*I received this book from the publisher in exchange for an honest review.*
Title: The Downstairs Girl
Author: Stacey Lee
Publisher: G. P. Putnam Son’s Books for Young Readers
Publication Date: August 13, 2019
Synopsis from Goodreads:
By day, seventeen-year-old Jo Kuan works as a lady’s maid for the cruel daughter of one of the wealthiest men in Atlanta. But by night, Jo moonlights as the pseudonymous author of a newspaper advice column for the genteel Southern lady, “Dear Miss Sweetie.” When her column becomes wildly popular, she uses the power of the pen to address some of society’s ills, but she’s not prepared for the backlash that follows when her column challenges fixed ideas about race and gender. While her opponents clamor to uncover the secret identity of Miss Sweetie, a mysterious letter sets Jo off on a search for her own past and the parents who abandoned her as a baby. But when her efforts put her in the crosshairs of Atlanta’s most notorious criminal, Jo must decide whether she, a girl used to living in the shadows, is ready to step into the light.
I’m incredibly excited to share this book with you guys! The Downstairs Girl is a story of race and gender in America that is not often told. Jo Kuan, of Chinese descent, has grown up in Georgia while no real category ascribed to her. As a race that does not have a clearly defined “place” in her society, she falls into a grey area where she is not always treated as poorly as some of her friends whose darker skin marks them as a target for racist treatment; however, her race marks her as someone who does not have the freedoms and liberties that white skin permits during this time. At the same time, she is a woman, which is accompanied by its own severe limitations and set of rules. Jo is primed for a life where she may only rise so high and she is treated as such by most of those around her.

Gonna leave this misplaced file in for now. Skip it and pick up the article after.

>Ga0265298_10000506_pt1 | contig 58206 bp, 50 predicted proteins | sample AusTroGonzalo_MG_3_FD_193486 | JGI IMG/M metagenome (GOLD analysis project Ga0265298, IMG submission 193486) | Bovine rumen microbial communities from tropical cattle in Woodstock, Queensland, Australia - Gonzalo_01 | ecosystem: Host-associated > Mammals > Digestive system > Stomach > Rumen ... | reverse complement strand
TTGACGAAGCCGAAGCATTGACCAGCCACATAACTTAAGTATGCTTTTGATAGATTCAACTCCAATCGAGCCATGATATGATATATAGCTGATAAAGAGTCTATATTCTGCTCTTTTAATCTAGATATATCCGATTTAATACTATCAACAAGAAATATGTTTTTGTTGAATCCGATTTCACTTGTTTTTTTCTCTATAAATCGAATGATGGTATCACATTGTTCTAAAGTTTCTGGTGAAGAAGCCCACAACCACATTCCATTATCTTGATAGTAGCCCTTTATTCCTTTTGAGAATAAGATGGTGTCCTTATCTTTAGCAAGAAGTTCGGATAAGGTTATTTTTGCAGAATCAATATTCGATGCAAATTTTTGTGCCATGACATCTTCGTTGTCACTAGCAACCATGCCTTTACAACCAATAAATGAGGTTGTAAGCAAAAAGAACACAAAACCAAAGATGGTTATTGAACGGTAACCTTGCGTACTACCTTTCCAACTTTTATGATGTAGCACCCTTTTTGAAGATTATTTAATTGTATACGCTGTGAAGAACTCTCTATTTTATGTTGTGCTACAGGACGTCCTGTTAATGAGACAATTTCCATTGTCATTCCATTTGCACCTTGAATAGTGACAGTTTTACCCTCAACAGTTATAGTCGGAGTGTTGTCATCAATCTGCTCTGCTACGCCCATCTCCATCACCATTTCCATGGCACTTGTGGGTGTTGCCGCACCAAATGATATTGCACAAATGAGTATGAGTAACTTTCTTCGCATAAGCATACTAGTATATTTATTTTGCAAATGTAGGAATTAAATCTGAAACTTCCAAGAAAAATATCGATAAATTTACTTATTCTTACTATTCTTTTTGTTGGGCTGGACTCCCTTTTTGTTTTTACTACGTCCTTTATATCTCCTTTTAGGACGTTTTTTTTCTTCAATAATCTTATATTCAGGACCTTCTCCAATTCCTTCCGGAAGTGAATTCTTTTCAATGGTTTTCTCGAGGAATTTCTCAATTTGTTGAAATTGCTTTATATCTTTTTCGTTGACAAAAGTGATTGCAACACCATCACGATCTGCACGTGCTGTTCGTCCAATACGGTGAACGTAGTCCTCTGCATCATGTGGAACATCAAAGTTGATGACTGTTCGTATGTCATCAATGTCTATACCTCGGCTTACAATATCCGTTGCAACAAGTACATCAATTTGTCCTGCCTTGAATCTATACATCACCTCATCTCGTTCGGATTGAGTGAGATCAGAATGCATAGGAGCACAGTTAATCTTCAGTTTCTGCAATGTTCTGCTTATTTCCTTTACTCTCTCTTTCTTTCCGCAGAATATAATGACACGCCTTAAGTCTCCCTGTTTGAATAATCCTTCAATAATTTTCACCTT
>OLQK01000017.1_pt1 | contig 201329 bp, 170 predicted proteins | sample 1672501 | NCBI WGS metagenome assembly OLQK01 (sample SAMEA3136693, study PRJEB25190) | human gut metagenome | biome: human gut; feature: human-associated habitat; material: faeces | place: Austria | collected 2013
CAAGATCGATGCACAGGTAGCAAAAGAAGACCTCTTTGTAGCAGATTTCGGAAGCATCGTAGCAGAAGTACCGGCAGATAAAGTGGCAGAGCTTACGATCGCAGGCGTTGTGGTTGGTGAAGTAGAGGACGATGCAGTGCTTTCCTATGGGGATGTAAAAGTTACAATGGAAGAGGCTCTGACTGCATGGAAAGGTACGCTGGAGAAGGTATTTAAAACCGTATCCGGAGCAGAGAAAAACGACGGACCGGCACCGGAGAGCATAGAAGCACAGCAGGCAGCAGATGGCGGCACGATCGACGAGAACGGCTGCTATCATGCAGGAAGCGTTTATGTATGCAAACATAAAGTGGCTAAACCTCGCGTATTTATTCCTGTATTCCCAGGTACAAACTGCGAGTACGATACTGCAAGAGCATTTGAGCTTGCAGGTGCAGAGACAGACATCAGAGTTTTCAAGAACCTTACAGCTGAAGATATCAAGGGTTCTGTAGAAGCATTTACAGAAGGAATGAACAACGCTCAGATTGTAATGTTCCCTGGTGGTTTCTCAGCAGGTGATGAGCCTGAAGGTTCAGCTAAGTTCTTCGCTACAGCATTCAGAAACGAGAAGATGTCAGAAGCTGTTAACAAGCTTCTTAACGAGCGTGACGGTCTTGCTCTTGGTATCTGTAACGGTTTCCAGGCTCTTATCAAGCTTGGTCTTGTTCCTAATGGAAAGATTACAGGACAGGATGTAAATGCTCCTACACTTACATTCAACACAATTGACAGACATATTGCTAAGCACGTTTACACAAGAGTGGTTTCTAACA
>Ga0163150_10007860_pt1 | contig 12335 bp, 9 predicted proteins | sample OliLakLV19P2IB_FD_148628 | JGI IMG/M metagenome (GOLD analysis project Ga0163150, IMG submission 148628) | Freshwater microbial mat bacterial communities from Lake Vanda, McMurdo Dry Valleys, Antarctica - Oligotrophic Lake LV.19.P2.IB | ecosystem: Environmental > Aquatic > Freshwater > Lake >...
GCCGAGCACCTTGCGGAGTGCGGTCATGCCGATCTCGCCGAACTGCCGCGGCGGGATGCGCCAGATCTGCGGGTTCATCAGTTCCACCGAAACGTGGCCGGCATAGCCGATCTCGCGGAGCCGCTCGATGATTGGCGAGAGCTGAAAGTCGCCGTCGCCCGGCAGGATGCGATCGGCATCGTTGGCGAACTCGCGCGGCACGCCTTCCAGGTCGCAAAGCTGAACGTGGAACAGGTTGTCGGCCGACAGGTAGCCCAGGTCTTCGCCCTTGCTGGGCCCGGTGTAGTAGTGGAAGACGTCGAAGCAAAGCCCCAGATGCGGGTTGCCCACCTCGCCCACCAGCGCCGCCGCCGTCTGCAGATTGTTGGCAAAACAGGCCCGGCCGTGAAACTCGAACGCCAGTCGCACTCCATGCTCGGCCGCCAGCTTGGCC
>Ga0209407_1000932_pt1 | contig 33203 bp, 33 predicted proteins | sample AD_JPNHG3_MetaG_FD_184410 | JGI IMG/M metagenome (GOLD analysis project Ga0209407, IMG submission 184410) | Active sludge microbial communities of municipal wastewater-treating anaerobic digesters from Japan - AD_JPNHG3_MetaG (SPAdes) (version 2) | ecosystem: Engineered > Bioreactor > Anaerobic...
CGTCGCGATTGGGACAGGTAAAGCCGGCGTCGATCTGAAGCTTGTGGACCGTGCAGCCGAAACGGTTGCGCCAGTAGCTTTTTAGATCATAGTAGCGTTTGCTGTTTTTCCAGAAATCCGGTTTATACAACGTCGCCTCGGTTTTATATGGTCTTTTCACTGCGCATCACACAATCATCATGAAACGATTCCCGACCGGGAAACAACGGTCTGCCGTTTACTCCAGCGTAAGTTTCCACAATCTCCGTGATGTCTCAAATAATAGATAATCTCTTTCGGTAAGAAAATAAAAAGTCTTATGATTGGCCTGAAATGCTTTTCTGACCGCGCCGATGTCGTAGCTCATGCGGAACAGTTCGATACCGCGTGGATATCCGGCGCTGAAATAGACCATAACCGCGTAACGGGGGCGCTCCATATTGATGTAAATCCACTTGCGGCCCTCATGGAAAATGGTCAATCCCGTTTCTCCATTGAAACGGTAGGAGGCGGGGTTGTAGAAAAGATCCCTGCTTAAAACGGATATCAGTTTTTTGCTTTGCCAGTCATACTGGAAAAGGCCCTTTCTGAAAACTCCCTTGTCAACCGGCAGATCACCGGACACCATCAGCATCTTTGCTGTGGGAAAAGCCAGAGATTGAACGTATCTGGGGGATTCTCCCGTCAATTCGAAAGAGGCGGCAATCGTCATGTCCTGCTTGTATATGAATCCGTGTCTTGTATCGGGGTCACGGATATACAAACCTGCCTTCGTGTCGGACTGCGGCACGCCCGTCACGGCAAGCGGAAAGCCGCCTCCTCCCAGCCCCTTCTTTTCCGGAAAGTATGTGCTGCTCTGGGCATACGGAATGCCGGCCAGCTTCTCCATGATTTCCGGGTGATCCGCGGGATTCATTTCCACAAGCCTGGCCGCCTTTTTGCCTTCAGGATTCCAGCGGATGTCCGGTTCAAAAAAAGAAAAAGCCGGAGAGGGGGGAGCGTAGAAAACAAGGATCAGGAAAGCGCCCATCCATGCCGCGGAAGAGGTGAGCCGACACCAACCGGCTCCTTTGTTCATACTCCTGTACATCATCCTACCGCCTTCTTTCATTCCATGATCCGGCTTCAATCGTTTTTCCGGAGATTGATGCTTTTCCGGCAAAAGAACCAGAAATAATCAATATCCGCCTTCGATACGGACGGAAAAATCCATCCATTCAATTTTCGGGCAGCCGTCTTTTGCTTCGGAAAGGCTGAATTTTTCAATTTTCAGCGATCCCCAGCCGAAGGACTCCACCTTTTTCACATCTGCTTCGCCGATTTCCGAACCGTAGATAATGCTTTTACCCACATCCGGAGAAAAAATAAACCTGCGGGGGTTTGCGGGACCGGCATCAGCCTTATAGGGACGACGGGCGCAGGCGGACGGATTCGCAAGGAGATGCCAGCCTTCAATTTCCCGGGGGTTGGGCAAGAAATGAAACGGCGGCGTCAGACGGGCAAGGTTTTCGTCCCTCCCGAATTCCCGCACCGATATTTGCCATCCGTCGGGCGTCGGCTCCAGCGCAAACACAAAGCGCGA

Jo is not a spirit to be broken. She finds light in the darkness and perseveres through trials and tribulations. She embraces struggle in her path, confronting adversity head on. She will not be slowed and does not left failure deter her from moving forward in whatever way she can. She’s a force to be reckoned with and those close to her recognize her ferocity. Jo is a completely admirable and inspiring protagonist. I couldn’t help but connect with her lively spirit and feel bolstered by the positive energy she infused into this story.
This book explores a time when changing race relations and gender rights are at the forefront of society’s agenda. It’s a book about changing perceptions and speaking out for what is good and what is right. Jo is a force to inspire new ideas and new beginnings and can be a role model to young readers in our own deeply flawed generation. Many of the issues she faces and discusses are still prevalent today. Perhaps many readers will see themselves in Jo and bring forth her fighting spirit.
I hope you’ll enjoy this book as much as I did. It’s a definite must-read for YA fans as summer comes to a close.